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Saturday, March 1, 2008

Ms. Natural's Dreamsticks

All my life I have loved to walk along beaches and through forests, enjoying the peace and sense of connection with the natural world. Like a kid, I still squeal in delight when I find a treasure. It could be a stone, a fallen feather, shells, or a funky piece of driftwood; something about it will ask to be picked up, ask to come travelling with me. From the many houses and gardens I see, decorated oh so organically in the South Sound, I know there are many Mr. and Ms. Naturals (still truckin’) in our different neighbourhoods. I know I'm not the only one with a pocketful of stones and armful of strange wooden creatures coming home with me. I know those who guard well the secrets of their agate hunting grounds...those who dust their shells and driftwood!

As my treasures began to amass, I began to wonder how I might create some natural art pieces out of them. I’d seen some beautiful “talking sticks” in discussion circles, made from pieces of driftwood wrapped with leather and beadwork. (The person holding the stick has the right to speak and, when finished, hands it off to the next person in the circle for their turn. I believe they should be mandatory tools for all meetings and political debates!) I began making what I called "Dreamsticks" for myself and for friends. They could be either a full-size walking staff or just a small piece to hold in your hand...and dream. This eventually led me to the idea of making natural art to be hung on the wall. I screwed little brass hooks into the pieces of wood for hanging necklaces, creating useful art that could be personalized and changed at whim.

This is one of my first attempts, made for my husband (hence the rooster feathers) years ago now. In the middle right is an old pin with a photo of his beloved grandmother as a little girl in sausage curls, circa 1905. This is one way to really personalize a piece...and it's just pinned to the leather.








This one was made for Violet, a wonderful First Nations Elder who lived in the same nursing home as my friend Grey Wolf. I never set out on the road without a travel blessing from Violet. She reacted to this gift as if I'd given her the Hope Diamond!










Sometimes a dreamstick could present itself as a mythical sea-creature, with quartz, amethyst crystals, shells and feathers for his scales and wings. His bulging eye is a snail's shell.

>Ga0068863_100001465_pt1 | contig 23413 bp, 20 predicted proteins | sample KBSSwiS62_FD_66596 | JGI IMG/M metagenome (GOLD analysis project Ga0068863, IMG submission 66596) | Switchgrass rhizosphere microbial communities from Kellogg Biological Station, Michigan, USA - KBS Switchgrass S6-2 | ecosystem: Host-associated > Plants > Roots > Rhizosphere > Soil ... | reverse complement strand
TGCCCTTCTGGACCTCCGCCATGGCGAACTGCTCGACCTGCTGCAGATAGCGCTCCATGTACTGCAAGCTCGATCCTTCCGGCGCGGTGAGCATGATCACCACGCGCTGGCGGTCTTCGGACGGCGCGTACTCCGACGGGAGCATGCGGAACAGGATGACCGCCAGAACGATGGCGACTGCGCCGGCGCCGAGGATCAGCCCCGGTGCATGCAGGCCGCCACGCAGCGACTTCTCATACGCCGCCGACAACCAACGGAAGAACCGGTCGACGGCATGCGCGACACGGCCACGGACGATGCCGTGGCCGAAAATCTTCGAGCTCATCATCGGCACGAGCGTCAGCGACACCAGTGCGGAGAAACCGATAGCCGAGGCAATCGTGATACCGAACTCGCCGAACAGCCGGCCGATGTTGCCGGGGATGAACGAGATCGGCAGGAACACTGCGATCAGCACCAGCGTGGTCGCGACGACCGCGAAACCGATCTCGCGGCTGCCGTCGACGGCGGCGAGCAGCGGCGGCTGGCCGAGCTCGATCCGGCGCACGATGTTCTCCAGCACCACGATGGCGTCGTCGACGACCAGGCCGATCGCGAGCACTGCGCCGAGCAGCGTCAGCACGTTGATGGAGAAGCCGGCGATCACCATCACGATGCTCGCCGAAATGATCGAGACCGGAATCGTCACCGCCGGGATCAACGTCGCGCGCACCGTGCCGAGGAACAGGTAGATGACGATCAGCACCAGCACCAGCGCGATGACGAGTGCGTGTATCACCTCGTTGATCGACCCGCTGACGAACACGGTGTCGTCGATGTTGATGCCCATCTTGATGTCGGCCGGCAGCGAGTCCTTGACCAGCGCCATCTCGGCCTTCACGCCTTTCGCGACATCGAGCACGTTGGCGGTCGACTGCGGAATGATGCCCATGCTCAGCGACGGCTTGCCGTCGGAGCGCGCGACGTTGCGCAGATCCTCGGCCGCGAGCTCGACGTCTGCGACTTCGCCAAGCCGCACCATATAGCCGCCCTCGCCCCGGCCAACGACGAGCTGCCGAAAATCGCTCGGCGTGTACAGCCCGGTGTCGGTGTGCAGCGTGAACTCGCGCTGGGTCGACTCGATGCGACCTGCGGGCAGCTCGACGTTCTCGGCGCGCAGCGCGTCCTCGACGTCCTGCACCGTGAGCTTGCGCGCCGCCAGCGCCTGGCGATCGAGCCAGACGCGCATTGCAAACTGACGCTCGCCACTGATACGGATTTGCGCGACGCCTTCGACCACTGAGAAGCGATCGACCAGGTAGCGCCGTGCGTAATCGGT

Sometimes it's the mood of the full moon, glistening in a spider's web of irredescent beads, with butterflies made of shells and duck feathers. A small upturned shell at one end is for a leaf of white sage to smudge with.






So get out all your beach-combing, trail-walking treasures and your glue guns. Untangle that mess of groovy necklaces that sit in a box or a drawer and make yourself a unique South Sound Dreamstick...A Ms. Natural wall-hanging, jewelry-organizing piece of funky art. I know there's a lot of glue-gunners out there...I'd love to hear about some more mossback arts and crafts ideas!

6 comments:

Kim Thompson said...

These are so COOL, Lorraine. Wow. Love it. You know, some of these pieces (or ones like them) would like fab on a fireplace mantle as art!

What we like to do with our beach finds (cool rocks, shells, wood) in my family is tuck into nooks and crannies in the garden or in potted plants. One time, my daughter and I made a shell collage and put it in a pretty ceramic pot for our back patio!

Lorraine Hart said...

I bet that shell collage was pretty!

We put a lot of pieces throughout the garden too. For a while I had a terrible weakness for buying little knick-knacks at yard sales...and kicked myself every dusting day. The perfect answer has been to also decorate the garden with miniature art. I don't have to dust 'em...and the sharp-eyed garden wanderer can have lots of little surprises.

EmeraldPrincessOnline said...

Terrifically creative ideas; beautifully executed.

Lorraine Hart said...

*blush* Well, thank you emeraldprincess. That's a great name, by the way. It conjures-up all kinds of pictures...someone should make you a graphic to post!

Oh! You've made me remember a sculpture I fell in love with, from the Dresden Collection. It was called (pardon the phraseology) "The Laughing Blackamoor." Somewhere between two to three feet tall carved African man in a turban and billowy pants. I believe it was out of pearwood. His body was covered in intricate tattoos and he was beaming such a smile (lovely carved ivory teeth) as he held a tray. Here's where the link comes in (thanks for staying with it!)...he holds a tray in front of him, piled high with raw emeralds. I immediately fell in love.

I have searched and searched online, through the Dresden Collection...and cannot find a picture or even mention of him now. If anyone can tell me where I might find a picture, I'd be most grateful. I find it amazing how people can find things on the Internet...I usually run into trolls when I journey into unknown cyberspace and I'm useless at riddles!

M. Sugimura said...

Lorraine -

The story & sticks are positively exquisite!

sclaverus said...

I love these wonderful talking sticks... and I thank you for sharing such a fabulous story
Oneal